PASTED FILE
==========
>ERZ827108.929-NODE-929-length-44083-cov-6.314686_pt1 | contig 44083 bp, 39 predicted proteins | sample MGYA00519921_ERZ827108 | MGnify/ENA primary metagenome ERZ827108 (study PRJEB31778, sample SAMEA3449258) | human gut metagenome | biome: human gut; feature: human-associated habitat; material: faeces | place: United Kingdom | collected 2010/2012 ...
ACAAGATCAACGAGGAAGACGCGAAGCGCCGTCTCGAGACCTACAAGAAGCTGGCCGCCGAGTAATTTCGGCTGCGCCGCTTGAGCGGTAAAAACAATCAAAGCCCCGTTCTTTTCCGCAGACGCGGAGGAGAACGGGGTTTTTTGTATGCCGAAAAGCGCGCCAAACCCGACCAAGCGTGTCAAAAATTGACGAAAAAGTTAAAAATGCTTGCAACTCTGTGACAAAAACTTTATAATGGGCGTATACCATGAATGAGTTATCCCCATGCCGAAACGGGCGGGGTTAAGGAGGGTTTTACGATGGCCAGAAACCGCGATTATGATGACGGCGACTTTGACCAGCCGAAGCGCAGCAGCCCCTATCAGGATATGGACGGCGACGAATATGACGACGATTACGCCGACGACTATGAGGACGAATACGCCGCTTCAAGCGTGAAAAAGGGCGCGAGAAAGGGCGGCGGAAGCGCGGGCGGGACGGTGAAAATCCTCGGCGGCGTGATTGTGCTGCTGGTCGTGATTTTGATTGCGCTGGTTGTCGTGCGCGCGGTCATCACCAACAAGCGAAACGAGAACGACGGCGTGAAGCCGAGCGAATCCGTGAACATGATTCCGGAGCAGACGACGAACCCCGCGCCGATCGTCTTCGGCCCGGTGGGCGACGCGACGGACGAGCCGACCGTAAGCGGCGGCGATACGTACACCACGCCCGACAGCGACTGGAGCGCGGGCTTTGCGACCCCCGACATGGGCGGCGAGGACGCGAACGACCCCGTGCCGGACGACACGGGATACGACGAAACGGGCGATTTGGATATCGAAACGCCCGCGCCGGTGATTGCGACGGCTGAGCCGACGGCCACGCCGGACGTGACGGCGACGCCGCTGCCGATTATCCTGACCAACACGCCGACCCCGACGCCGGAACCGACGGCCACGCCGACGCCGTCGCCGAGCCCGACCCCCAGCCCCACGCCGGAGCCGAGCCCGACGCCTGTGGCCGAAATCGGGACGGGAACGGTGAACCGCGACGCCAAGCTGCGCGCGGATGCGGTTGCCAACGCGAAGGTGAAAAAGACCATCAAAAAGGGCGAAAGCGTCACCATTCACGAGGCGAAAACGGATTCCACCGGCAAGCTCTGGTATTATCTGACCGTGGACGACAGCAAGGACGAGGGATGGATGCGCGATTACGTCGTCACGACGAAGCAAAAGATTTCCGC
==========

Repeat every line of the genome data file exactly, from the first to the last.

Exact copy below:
>ERZ827108.929-NODE-929-length-44083-cov-6.314686_pt1 | contig 44083 bp, 39 predicted proteins | sample MGYA00519921_ERZ827108 | MGnify/ENA primary metagenome ERZ827108 (study PRJEB31778, sample SAMEA3449258) | human gut metagenome | biome: human gut; feature: human-associated habitat; material: faeces | place: United Kingdom | collected 2010/2012 ...
ACAAGATCAACGAGGAAGACGCGAAGCGCCGTCTCGAGACCTACAAGAAGCTGGCCGCCGAGTAATTTCGGCTGCGCCGCTTGAGCGGTAAAAACAATCAAAGCCCCGTTCTTTTCCGCAGACGCGGAGGAGAACGGGGTTTTTTGTATGCCGAAAAGCGCGCCAAACCCGACCAAGCGTGTCAAAAATTGACGAAAAAGTTAAAAATGCTTGCAACTCTGTGACAAAAACTTTATAATGGGCGTATACCATGAATGAGTTATCCCCATGCCGAAACGGGCGGGGTTAAGGAGGGTTTTACGATGGCCAGAAACCGCGATTATGATGACGGCGACTTTGACCAGCCGAAGCGCAGCAGCCCCTATCAGGATATGGACGGCGACGAATATGACGACGATTACGCCGACGACTATGAGGACGAATACGCCGCTTCAAGCGTGAAAAAGGGCGCGAGAAAGGGCGGCGGAAGCGCGGGCGGGACGGTGAAAATCCTCGGCGGCGTGATTGTGCTGCTGGTCGTGATTTTGATTGCGCTGGTTGTCGTGCGCGCGGTCATCACCAACAAGCGAAACGAGAACGACGGCGTGAAGCCGAGCGAATCCGTGAACATGATTCCGGAGCAGACGACGAACCCCGCGCCGATCGTCTTCGGCCCGGTGGGCGACGCGACGGACGAGCCGACCGTAAGCGGCGGCGATACGTACACCACGCCCGACAGCGACTGGAGCGCGGGCTTTGCGACCCCCGACATGGGCGGCGAGGACGCGAACGACCCCGTGCCGGACGACACGGGATACGACGAAACGGGCGATTTGGATATCGAAACGCCCGCGCCGGTGATTGCGACGGCTGAGCCGACGGCCACGCCGGACGTGACGGCGACGCCGCTGCCGATTATCCTGACCAACACGCCGACCCCGACGCCGGAACCGACGGCCACGCCGACGCCGTCGCCGAGCCCGACCCCCAGCCCCACGCCGGAGCCGAGCCCGACGCCTGTGGCCGAAATCGGGACGGGAACGGTGAACCGCGACGCCAAGCTGCGCGCGGATGCGGTTGCCAACGCGAAGGTGAAAAAGACCATCAAAAAGGGCGAAAGCGTCACCATTCACGAGGCGAAAACGGATTCCACCGGCAAGCTCTGGTATTATCTGACCGTGGACGACAGCAAGGACGAGGGATGGATGCGCGATTACGTCGTCACGACGAAGCAAAAGATTTCCGC